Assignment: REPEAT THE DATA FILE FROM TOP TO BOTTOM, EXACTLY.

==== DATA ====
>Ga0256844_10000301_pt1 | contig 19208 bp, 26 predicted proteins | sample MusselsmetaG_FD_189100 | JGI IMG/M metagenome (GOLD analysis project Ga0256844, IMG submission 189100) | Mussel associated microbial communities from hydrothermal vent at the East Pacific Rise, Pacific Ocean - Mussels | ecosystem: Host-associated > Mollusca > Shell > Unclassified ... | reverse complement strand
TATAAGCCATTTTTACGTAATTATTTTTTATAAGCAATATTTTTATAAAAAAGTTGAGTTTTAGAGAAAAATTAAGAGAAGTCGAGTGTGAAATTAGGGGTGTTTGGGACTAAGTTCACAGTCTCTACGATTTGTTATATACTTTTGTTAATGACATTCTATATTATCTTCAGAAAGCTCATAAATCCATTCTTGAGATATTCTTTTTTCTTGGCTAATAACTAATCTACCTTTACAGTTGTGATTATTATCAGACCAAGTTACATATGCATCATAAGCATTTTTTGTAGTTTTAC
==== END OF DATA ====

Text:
>Ga0256844_10000301_pt1 | contig 19208 bp, 26 predicted proteins | sample MusselsmetaG_FD_189100 | JGI IMG/M metagenome (GOLD analysis project Ga0256844, IMG submission 189100) | Mussel associated microbial communities from hydrothermal vent at the East Pacific Rise, Pacific Ocean - Mussels | ecosystem: Host-associated > Mollusca > Shell > Unclassified ... | reverse complement strand
TATAAGCCATTTTTACGTAATTATTTTTTATAAGCAATATTTTTATAAAAAAGTTGAGTTTTAGAGAAAAATTAAGAGAAGTCGAGTGTGAAATTAGGGGTGTTTGGGACTAAGTTCACAGTCTCTACGATTTGTTATATACTTTTGTTAATGACATTCTATATTATCTTCAGAAAGCTCATAAATCCATTCTTGAGATATTCTTTTTTCTTGGCTAATAACTAATCTACCTTTACAGTTGTGATTATTATCAGACCAAGTTACATATGCATCATAAGCATTTTTTGTAGTTTTAC